SEATTLE — Starbucks Corp. is in the process of reinvention. Management is trying to develop an infrastructure that connects with consumers ordering in store and produces the volume of customized beverages and food required to meet consumer demand for pickup, drive-thru and delivery.
“Our stores need to better reflect what is needed to meet the evolved demand from where they were initially designed,” said Laxman Narasimhan, chief executive officer, during a May 2 conference call to discuss second-quarter results.
Keys to the company’s reinvention strategy are the adoption of new equipment, technologies and store designs to improve processes and overall production.
“To strengthen our health, we need to think of our business as having theaters to the front with a factory in the back,” Mr. Narasimhan said. “Our theaters are where our store partners are focusing on their craft and delivering an elevated experience to our customers.
“To simplify the store partner experience and drive greater productivity within and beyond the store level, we see significant efficiencies in our supply chain, support systems and processes.”
The company will achieve its reinvention goals by shifting its focus, said Mr. Narasimhan.
“Today, our store deliveries involve a high-touch one-size-fits-all model,” he said. “We are out of stock in more items than we would like. Through segmentation and a format-specific approach, we will be able to lower costs while creating a better experience for our partners and, ultimately, for our customers.”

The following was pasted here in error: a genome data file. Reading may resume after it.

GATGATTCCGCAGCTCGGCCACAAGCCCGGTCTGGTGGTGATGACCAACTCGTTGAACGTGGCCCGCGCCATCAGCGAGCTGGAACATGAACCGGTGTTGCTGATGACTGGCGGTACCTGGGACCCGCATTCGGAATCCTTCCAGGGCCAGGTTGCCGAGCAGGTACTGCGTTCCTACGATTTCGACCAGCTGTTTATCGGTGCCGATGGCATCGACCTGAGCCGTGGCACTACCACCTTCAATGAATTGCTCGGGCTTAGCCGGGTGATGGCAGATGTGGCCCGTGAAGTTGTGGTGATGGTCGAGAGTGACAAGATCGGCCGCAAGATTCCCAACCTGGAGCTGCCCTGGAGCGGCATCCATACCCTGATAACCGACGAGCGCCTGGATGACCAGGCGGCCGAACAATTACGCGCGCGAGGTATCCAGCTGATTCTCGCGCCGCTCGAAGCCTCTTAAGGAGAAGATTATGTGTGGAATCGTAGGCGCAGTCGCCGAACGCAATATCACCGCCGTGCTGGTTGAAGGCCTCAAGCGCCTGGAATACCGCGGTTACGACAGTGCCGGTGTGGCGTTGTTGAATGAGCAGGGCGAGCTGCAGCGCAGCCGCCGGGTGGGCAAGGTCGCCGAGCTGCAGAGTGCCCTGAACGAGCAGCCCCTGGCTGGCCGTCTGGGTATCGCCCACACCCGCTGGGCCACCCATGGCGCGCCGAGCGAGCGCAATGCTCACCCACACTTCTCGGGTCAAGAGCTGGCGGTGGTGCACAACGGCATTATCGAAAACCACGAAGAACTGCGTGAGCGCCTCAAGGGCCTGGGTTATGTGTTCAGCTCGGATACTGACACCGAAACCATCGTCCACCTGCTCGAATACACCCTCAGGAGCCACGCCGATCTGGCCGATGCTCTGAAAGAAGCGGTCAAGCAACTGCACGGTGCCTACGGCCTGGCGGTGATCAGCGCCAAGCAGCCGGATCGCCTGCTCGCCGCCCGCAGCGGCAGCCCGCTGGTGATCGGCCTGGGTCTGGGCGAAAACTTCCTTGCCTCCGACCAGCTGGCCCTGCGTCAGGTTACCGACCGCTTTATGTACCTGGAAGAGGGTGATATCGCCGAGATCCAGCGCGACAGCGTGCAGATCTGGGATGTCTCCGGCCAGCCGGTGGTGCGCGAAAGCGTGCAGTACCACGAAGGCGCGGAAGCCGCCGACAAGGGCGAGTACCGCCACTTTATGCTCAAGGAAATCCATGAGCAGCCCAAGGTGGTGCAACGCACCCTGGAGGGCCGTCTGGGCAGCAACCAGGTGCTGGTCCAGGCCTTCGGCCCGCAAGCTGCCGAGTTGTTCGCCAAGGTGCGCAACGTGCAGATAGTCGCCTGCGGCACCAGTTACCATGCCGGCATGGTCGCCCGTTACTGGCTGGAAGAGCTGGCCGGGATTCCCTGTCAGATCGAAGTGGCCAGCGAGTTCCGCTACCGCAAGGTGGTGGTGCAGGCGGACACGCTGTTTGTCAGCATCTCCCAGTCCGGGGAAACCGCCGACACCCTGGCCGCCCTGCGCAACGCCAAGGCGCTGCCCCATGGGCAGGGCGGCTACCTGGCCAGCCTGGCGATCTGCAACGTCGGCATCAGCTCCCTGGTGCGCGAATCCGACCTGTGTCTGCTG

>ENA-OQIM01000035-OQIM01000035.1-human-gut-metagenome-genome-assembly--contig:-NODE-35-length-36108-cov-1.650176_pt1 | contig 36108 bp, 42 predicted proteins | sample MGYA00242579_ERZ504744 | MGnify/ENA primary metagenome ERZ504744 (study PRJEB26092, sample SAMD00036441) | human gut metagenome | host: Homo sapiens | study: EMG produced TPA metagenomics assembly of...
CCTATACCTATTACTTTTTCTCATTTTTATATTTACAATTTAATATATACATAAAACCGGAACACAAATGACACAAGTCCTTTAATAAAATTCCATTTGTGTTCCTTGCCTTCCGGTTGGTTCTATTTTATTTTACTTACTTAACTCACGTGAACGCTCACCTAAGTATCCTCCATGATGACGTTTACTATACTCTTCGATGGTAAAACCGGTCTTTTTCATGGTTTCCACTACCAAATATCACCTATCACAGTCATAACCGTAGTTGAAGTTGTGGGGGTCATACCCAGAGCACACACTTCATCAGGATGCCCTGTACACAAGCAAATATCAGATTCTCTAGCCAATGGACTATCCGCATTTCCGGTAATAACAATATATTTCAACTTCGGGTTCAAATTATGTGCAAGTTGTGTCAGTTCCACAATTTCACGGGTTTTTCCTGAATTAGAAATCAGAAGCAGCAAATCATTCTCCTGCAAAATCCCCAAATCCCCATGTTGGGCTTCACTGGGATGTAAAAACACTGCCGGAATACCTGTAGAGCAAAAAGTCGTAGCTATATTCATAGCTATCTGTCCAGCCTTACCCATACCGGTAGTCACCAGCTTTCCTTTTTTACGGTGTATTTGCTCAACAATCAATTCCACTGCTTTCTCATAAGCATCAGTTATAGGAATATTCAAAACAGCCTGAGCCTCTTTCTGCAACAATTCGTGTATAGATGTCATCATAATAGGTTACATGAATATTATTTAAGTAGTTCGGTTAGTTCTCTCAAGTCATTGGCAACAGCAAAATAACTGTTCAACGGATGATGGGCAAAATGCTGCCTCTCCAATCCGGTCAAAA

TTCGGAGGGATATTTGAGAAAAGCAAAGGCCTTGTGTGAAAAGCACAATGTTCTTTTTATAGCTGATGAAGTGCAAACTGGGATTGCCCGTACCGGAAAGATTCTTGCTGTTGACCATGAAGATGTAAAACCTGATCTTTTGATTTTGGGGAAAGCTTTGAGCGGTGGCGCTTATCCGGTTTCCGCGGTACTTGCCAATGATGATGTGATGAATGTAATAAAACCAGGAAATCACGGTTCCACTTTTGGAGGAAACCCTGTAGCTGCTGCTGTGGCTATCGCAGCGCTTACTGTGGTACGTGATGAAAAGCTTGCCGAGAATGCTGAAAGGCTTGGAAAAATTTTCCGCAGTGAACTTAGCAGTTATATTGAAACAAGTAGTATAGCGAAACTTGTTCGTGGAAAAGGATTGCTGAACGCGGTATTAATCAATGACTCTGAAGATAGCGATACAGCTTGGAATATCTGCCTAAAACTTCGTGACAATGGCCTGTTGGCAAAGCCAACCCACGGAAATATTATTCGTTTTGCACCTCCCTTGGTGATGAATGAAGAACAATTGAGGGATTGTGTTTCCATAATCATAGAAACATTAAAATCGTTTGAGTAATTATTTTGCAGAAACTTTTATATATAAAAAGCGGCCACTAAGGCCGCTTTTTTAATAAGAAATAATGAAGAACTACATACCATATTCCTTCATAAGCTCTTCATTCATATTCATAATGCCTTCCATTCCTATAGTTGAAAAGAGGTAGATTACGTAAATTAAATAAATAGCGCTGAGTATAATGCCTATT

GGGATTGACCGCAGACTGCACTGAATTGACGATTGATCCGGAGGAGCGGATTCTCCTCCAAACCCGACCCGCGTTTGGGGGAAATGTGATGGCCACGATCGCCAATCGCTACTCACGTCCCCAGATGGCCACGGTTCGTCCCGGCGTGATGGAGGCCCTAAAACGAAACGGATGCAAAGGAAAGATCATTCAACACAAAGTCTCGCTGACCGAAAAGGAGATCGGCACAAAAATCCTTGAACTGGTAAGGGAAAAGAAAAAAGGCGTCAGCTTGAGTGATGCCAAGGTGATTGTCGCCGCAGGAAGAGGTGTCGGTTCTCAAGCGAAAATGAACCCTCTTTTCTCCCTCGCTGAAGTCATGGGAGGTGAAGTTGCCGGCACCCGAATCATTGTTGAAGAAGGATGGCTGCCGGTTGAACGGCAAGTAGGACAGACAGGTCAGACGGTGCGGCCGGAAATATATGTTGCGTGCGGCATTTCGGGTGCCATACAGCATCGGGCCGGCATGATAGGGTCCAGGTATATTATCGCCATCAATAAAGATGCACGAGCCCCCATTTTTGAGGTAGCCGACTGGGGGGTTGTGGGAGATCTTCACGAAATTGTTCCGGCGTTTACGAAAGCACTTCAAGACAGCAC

At the same time, the company will need to continue to be profitable and meet financial expectations — which it did during the second quarter of fiscal 2023, ended April 2. Quarterly net income rose 34% to $908 million, equal to 79¢ per share on the common stock, from $674.5 million, equal to 58¢ per share, the year before.
Quarterly sales rose 14% to $8.7 billion, up from $7.6 billion in 2022.
“Q2 consolidated operating margin expanded 130 basis points from the prior year to 14.3%, exceeding our expectations, primarily driven by sales leverage, including better-than-expected recovery in China, pricing, productivity improvement and lapping prior year COVID-related pay,” said Rachel Ruggeri, chief financial officer. “The margin expansion was partially offset by investments in store partners, higher G&A costs in support of reinvention and inflation.”
Sales in North America rose 17% to $6.4 billion, up from $5.5 billion the year prior.
“The growth was primarily driven by a 12% increase in comparable store sales consisting of 6% and 5% growth in transactions and average ticket, respectively, as well as net new company-operated store growth of 4% year-over-year, further strengthened by the continued momentum of our licensed store business,” Ms. Ruggeri said. “Store traffic has surpassed pre-pandemic levels in our busiest dayparts. And even with higher levels of beverage customization and complexity, we were able to serve the surge in traffic as we unlocked incremental store capacity through reinvention.”
International business unit sales were $1.9 billion, up 9% over $1.7 billion during the first quarter of 2022.
“Our international markets across the globe continue to demonstrate strong momentum,” Ms. Ruggeri said. “Excluding China, the segment's Q2 revenue grew 14% from the prior year or up 25% when excluding an 11% impact of foreign currency translation. Once again, our international markets, excluding China, collectively achieved double-digit comp growth, driven largely by transactions.”
First-half net income rose 18% to $1.8 billion, or $1.53 per share, from $1.5 billion, or $1.28 per share.Period sales rose 11% to $17.4 billion from $15.7 billion.